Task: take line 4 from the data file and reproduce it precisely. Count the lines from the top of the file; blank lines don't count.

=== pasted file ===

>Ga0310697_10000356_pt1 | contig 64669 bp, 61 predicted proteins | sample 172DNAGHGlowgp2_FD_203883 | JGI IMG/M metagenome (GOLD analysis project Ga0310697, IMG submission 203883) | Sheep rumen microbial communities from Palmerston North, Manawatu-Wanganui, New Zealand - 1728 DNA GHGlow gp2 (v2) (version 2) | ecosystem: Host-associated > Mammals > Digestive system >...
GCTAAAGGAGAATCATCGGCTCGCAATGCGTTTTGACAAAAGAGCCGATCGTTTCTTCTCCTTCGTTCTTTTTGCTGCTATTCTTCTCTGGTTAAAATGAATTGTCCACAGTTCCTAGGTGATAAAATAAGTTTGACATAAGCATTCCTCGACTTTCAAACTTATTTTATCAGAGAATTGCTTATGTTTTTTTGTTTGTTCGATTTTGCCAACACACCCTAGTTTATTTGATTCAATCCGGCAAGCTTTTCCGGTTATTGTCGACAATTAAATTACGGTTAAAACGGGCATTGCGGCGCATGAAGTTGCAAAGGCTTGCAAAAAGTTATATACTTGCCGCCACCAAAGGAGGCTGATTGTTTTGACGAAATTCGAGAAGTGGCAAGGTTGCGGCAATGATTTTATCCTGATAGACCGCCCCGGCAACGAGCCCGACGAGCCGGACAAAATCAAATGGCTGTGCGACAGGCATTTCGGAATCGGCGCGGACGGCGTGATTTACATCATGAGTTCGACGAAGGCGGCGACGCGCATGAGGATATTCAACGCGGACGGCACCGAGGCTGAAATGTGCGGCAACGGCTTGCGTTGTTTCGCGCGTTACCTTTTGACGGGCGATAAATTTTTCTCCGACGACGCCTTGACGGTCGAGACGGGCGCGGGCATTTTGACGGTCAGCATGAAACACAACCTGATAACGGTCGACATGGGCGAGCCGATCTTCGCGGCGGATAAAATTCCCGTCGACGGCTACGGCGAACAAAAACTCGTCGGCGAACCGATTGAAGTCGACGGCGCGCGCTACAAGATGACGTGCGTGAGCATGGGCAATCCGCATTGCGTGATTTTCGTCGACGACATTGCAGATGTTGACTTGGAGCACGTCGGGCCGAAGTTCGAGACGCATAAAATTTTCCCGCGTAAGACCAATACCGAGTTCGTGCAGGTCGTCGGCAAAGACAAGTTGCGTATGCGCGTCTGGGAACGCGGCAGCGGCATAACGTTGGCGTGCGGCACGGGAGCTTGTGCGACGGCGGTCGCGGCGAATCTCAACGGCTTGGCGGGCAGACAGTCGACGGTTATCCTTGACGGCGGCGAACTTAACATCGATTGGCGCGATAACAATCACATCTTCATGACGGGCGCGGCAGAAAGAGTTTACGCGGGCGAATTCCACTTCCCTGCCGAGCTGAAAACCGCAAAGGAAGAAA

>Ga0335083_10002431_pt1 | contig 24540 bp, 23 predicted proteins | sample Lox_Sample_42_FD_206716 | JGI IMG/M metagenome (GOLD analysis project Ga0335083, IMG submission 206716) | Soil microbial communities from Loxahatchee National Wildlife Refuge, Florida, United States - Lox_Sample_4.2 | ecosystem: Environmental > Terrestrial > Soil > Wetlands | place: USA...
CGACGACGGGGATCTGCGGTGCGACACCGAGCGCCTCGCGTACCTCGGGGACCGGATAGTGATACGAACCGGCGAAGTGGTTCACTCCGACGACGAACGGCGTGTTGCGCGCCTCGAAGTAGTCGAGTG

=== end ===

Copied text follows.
CGACGACGGGGATCTGCGGTGCGACACCGAGCGCCTCGCGTACCTCGGGGACCGGATAGTGATACGAACCGGCGAAGTGGTTCACTCCGACGACGAACGGCGTGTTGCGCGCCTCGAAGTAGTCGAGTG